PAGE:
A word of caution: when astronomers say that an asteroid or comet is “very red”, you should not imagine that it would look scarlet to the eye, like Little Red Riding Hood’s cape. What is meant is that the albedo or reflectivity is higher at wavelengths between 600 and 700 nm (the red end of the visible spectrum) rather than between 400 and 500 nm (the violet-blue end of the spectrum). In fact cometary nuclei in general have very low albedos, reflecting less than four per cent of the sunlight that hits them, making them darker than a lump of coal or a newly-tarmacked street. To the eye one might imagine a typical cometary nucleus as being black, black, black with a slight hint of brown.

This increased reflectivity at the red end of the spectrum is shown in the following plot, obtained using the 10.4-metre aperture Gran Telescopio Canarias.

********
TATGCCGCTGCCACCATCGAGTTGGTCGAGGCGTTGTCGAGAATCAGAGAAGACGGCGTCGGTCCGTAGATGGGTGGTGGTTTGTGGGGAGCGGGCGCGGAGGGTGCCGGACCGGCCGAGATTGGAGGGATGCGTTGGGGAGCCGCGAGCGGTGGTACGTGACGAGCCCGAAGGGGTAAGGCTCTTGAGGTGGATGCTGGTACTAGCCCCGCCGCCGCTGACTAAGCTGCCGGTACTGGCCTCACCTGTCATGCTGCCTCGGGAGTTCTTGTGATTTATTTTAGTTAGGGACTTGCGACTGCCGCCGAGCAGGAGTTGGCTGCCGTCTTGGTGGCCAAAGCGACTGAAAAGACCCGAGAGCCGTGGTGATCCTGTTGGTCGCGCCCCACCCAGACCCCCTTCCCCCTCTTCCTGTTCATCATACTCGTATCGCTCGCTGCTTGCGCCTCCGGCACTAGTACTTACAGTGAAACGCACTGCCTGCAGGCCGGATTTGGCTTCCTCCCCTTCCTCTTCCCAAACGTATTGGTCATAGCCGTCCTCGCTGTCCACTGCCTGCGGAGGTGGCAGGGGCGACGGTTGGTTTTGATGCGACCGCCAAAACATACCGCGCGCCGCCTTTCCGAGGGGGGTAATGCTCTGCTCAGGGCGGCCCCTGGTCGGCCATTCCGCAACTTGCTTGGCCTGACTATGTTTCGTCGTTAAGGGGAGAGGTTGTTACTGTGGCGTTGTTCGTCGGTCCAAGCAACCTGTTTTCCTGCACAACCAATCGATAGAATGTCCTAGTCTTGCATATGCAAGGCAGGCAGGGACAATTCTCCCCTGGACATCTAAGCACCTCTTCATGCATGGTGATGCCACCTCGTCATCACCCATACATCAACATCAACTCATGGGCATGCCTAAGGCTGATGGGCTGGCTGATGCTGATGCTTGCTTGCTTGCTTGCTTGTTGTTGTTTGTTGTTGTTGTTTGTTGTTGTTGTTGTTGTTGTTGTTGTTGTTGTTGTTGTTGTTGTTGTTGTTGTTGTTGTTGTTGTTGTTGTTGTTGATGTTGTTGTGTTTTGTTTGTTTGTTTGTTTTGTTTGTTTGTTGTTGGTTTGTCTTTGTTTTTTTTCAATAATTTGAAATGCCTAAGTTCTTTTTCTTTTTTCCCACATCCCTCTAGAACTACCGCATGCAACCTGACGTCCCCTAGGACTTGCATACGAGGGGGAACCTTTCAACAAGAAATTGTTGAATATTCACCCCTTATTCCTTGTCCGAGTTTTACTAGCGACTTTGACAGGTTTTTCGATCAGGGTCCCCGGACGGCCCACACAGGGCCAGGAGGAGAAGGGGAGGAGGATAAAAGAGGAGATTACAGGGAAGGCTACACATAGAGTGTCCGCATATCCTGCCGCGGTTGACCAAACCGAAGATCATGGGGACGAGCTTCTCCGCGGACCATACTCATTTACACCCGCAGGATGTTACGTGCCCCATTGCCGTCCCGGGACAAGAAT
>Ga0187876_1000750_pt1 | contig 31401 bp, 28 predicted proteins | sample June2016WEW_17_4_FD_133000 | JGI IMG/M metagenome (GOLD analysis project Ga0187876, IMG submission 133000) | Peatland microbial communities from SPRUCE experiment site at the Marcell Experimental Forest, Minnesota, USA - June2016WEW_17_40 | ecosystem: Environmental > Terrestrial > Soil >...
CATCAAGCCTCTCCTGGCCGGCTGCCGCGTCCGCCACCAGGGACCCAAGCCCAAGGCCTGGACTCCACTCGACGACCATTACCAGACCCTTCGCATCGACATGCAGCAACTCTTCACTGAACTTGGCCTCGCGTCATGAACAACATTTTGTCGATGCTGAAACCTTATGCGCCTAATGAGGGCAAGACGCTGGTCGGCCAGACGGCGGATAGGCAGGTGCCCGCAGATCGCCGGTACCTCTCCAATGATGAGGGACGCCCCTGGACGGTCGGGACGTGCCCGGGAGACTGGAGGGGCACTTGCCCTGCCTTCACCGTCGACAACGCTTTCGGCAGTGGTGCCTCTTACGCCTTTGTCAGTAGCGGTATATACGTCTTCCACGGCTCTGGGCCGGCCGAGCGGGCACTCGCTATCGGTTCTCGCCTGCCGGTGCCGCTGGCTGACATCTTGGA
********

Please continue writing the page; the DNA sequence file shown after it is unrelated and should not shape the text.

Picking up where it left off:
Left: image of C/2019 Q4 with a length scale indicated for the situation at the comet’s vast distance from Earth, about 500 million kilometres at present. At right: the reflected spectrum of the comet’s solid nucleus, with a comparison against the ranges displayed by D-type asteroids (many of which are thought to be extinct or dormant comets).

So, the reflection spectrum of this interstellar comet appears similar to D-type asteroids, and also solar system comets (of which we have observed thousands). The best guess is that the surface composition of the comet is a mixture of dust and silicates, held together by tarry deposits left behind as the more-volatile fraction has been lost.

If this interstellar comet is so important, and we don’t know when another will come along, wouldn’t it be good if we could send a spacecraft to investigate it close-up? Perhaps we might even find evidence of life from a distant planetary system (though I very much doubt it).